Justice Department, President Trump, Bill Bar discussed on Amicus with Dahlia Lithwick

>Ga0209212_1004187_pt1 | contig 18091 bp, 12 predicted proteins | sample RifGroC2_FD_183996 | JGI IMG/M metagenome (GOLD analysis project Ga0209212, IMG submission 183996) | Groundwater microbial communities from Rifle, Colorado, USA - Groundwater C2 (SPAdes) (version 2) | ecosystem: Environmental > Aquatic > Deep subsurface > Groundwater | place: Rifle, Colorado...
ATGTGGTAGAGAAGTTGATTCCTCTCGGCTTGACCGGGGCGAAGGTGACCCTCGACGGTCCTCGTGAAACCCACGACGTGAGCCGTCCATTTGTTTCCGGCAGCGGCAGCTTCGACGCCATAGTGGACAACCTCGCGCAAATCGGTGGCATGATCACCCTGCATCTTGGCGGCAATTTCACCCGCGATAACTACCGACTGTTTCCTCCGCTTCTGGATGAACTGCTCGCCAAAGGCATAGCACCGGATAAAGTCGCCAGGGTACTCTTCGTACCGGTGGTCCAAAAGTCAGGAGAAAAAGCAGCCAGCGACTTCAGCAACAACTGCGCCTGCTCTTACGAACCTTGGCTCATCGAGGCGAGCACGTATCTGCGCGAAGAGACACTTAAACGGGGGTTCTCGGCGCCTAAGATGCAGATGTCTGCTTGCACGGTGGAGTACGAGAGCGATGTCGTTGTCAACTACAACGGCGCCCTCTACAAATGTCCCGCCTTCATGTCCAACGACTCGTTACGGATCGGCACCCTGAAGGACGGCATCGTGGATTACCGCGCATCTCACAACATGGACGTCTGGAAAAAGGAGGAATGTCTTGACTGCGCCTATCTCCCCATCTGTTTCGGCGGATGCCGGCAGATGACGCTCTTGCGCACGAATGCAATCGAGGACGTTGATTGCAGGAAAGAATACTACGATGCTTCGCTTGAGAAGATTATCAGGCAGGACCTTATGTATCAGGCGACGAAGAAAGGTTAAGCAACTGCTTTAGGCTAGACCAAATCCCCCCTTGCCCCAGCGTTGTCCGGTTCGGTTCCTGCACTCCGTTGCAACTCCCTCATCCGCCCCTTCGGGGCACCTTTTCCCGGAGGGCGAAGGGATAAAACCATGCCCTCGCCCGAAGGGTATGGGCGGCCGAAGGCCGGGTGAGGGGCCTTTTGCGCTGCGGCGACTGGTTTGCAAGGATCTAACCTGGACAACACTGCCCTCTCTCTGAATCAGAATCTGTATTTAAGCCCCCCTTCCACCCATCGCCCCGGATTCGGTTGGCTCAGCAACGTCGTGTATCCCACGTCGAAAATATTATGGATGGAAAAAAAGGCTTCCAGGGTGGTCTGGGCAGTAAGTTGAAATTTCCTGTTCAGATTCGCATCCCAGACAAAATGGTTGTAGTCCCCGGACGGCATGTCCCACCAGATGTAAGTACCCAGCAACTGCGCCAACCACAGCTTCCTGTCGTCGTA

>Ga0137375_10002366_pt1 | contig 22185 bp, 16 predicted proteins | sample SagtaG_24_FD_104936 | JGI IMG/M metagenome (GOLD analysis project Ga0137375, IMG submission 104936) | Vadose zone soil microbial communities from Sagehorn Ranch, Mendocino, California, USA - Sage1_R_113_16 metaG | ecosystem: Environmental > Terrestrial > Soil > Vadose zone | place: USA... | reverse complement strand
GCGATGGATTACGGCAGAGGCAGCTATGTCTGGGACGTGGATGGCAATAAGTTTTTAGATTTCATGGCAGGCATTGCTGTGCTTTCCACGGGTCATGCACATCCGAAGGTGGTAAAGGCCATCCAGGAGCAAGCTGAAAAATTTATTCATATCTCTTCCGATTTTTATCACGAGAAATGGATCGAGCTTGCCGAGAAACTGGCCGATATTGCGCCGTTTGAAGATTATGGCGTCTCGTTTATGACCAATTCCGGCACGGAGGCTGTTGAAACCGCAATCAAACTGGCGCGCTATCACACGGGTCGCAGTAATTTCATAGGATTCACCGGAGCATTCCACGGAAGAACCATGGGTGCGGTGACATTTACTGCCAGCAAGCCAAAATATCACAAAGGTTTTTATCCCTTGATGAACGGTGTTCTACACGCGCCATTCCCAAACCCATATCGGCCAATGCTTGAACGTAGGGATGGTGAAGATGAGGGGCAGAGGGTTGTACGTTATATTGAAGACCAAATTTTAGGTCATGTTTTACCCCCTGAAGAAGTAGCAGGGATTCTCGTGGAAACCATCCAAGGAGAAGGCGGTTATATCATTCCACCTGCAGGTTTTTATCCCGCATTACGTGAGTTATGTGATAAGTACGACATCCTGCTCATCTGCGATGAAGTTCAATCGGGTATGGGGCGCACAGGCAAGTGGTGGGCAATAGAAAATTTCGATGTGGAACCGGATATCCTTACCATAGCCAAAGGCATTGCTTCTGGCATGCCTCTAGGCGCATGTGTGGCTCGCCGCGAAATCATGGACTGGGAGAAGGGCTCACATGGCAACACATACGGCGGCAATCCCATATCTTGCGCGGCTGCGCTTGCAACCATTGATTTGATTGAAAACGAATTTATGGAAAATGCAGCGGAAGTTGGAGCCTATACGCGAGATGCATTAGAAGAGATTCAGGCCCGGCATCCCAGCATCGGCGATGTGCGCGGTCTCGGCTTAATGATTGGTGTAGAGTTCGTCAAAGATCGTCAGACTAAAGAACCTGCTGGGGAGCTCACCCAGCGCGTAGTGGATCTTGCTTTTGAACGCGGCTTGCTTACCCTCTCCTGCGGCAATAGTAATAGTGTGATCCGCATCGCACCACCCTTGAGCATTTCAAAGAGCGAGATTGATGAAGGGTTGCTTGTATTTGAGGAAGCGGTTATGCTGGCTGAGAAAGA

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I think to listeners is what Bill Bar could do if bill bore beyond making I've now cited at several times patently false claims about fraud and mail in voting and foreign interference and mail in. Okay stipulated he says things that our allies that I think undermines voter confidence in mail in balloting beyond that Donald Air what do I have to worry about going into the November election if bill bar is as you say, absolutely committed to Donald Trump's reelection. Well I. I. I hesitate to. Throw out. Extreme speculations you know there's ever every manner of possibility and I. I don't want to kind of go down the list of all the things that he might do I. Guess what I would just say is that. We know for a fact that he is not at all committed. To the ideal of Justice Department that works only for the people that bends over backwards to be even handed and fair and would never consider you know acting for political reasons you know I mean this Federal Tort Claims Act Intervention. The other day is a great example of him using the litigation resources of the government in order to intervene in order to protect trump politically you know against a a piece of litigation so. I think he is fully prepared. To use those resources for grossly political improper reasons and the question is what opportunities may avail themselves as in connection with the election and I haven't an honesty thought about the details of all of that. But the idea that he would send you know Department of Justice Lawyers into court in settings related to an election who's ultimately resolution is of the issue who will be the president of the United States. It is not beyond the realm of possibility and I want to think hard about the given situation but I don't think you can put anything past this guy is the bottom line and he's proving it every day by the things he does. You know this is one of those very rare times when I'm hosting this show where I, desperately I had a little pocket defibrillator under my desk. I don't that I cannot let myself think about but I do want to ask you because you said earlier. Two attorneys general went to jail for Watergate and one of the questions I have been asked all week about The Eugene Carroll intervention is can there be consequences can there be. Any consequences either for bar or for attorneys who signed pleadings is there I mean I think there is a normative question about whether we want there to be consequences. If perhaps if Joe Biden is elected, we just turn the page and move on or if they once one thing I there there are you know Bar Association ethics, rules, and things like that. On your you know your listeners probably know that there have been. Serious. Complaints of ethical violations filed against bar for a bunch of things that he has done you know in general Lawyer certainly prosecutors acting within the scope of their employment have absolute immunity. To have immunity I'm not sure if it's absolute. Judges have absolute immunity lawyers have immunity. The idea that you go after the lawyers for the way they litigated a case is an extreme thing to think about I would not. Want to go into that as as something. Gosh. We really should be thinking about i. think the other the other question that's Important what what happened to president trump after he's defeated he's defeated and I think that's another set of issues that are challenging. They're they're all kinds of reasons people want to say, you know, forgive and forget turn the page and move on and I have a lot of feelings along those lines. But I gotTA. Tell you in my adult life for my whole life. I'm not aware of anything. Remotely comparable to the abuse of the justice system that these people have engaged in i. don't think anything remotely similar systematically across the board repeatedly in act after act after act and then lying about it lying about it constantly. You. Now I have I I wanNA forgive and forget but I have a little trouble forgiving some things and I, you know, no one's asking me to make this decision. I guess I'm glad. Because I think someone ought to think long and hard before they figure out how these people should be treated. Yeah, and it brings us full circle to to wear I know you started which is thinking about post Watergate reforms and how damage done to the Justice Department into public confidence in the Attorney General and an independent Justice Department? It doesn't just magically snap back regardless of who is elected in twenty twenty. It is hard fought and it is as you say, it is a culture it is baked in attorneys have to be trained up to think. By triangulating against those values and so I think it's a very, very fraught question how you restore that and maybe we should just promise that will have you back on the show to talk about it. After the election but before I let you do have a question of nomenclature for you You keep talking about talk crecy and I think you're very mindful of with your words and so when you I know you told politico a little while ago. That your I think your word was alarm frankly at the threat of autocracy and talked about what that would mean in a second term. Autocracy tyranny. Those kinds of words didn't use to be words that lawyers through around I is certainly never use those words to describe the United States. Those were Masha Gessen words those are Tim Snyder words when you talk about a talker see. What. Exactly do you mean I I guess I want you to unpack it and tell me when you started using that word well, I I don't know quite when I started using that word but it was it was around the time that I saw. That, there was this systematic. By which I mean, you know in many different areas effort to free the president from the limitations upon his use of power that have always been sort of you know in in.